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WEB EXCLUSIVE It’s been two days since the election and everyone is wondering why the next president of the United States has yet to be announced. As of today, Thursday, November 5, there are six outstanding states where presidential votes have yet to be fully counted: Arizona, Alaska, Georgia, Nevada, Pennsylvania and North Carolina. This delay is largely due to how individual states are counting and the order in which they count different types of votes (i.e. absentee ballots sent by mail).
In North Carolina, absentee ballots had to be postmarked on or before Election Day, November 3, and they are counted as long as they are received by the county board of elections by 5 p.m. on November 12. Provisional ballots have also yet to be counted. This means that, at the earliest, North Carolina will have their final counts by late November 12 or November 13. The State Board of Elections will meet on November 24 to certify the election.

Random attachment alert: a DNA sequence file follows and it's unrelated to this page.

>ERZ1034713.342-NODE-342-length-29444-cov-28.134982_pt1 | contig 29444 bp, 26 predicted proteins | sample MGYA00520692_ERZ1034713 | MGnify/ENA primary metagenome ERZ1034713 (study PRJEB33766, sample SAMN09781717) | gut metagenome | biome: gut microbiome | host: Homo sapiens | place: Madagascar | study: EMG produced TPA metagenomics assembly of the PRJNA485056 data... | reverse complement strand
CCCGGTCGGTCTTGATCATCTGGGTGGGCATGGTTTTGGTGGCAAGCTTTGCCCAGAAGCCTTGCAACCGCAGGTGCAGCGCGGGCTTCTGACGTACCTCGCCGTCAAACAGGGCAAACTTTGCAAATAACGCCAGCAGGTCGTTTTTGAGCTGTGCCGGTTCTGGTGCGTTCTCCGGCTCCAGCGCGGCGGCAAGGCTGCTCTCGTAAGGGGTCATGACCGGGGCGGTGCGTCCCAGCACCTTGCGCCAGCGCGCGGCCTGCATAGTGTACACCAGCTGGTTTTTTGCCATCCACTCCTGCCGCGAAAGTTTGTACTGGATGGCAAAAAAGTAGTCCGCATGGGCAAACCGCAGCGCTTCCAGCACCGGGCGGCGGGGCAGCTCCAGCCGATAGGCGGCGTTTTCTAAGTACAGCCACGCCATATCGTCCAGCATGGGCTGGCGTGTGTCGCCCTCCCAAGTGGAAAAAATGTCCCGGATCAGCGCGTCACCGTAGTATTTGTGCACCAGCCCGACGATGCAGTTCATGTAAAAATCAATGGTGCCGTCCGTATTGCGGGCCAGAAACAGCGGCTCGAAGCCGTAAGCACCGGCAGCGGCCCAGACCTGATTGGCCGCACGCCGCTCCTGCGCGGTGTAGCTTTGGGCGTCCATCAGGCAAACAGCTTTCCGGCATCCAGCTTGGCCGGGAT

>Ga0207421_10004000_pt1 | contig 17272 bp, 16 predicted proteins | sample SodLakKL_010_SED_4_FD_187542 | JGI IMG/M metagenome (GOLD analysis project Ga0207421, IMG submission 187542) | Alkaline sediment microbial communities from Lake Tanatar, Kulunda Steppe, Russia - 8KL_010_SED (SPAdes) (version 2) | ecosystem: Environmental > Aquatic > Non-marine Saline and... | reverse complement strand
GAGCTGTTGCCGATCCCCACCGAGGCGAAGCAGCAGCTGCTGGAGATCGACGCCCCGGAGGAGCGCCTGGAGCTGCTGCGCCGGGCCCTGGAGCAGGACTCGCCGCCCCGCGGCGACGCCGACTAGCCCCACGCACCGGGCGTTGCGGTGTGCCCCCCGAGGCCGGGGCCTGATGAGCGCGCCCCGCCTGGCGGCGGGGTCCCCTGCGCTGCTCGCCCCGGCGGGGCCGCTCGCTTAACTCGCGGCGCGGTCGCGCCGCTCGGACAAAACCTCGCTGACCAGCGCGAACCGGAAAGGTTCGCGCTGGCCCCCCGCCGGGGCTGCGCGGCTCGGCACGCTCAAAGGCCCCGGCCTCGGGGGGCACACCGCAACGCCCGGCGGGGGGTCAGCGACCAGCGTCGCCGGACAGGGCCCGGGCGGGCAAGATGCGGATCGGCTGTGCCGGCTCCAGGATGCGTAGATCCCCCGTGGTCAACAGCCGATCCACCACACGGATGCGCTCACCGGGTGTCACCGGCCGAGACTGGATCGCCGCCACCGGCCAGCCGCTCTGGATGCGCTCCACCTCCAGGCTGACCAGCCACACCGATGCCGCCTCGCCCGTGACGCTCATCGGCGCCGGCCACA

North Carolina is one of the only states that has the November 3 postmark deadline that prolongs the election process. The state board had extended the deadline for absentee ballots earlier this year to be received at local election offices from November 6 to November 12 as part of a consent decree in a state lawsuit by voting rights advocates.
While Joe Biden has won the popular vote already, he must get at least 270 electoral votes to officially win the election. According to the BBC, “If you win a state, you win all its votes (except Nebraska and Maine, but that’s complicated). There are 538 state votes and the person who gets 270 wins the prize.” In North Carolina, there are approximately 290,000 ballots left to be counted and Trump is currently ahead by 76,737 votes. The graph below from The New York Times shows the estimated votes reported, votes remaining and the current margin for all the remaining six states.
For more information on the election and how votes are counted in each state, visit the Associated Press website.
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